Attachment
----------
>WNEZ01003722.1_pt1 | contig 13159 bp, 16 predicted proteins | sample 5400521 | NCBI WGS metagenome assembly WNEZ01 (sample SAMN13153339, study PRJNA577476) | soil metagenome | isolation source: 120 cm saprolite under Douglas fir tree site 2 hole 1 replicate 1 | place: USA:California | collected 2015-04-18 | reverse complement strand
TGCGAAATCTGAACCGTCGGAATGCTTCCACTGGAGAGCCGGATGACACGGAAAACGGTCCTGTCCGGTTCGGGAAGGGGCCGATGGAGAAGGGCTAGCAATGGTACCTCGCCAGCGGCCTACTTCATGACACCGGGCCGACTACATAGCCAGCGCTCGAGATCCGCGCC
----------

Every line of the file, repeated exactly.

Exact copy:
>WNEZ01003722.1_pt1 | contig 13159 bp, 16 predicted proteins | sample 5400521 | NCBI WGS metagenome assembly WNEZ01 (sample SAMN13153339, study PRJNA577476) | soil metagenome | isolation source: 120 cm saprolite under Douglas fir tree site 2 hole 1 replicate 1 | place: USA:California | collected 2015-04-18 | reverse complement strand
TGCGAAATCTGAACCGTCGGAATGCTTCCACTGGAGAGCCGGATGACACGGAAAACGGTCCTGTCCGGTTCGGGAAGGGGCCGATGGAGAAGGGCTAGCAATGGTACCTCGCCAGCGGCCTACTTCATGACACCGGGCCGACTACATAGCCAGCGCTCGAGATCCGCGCC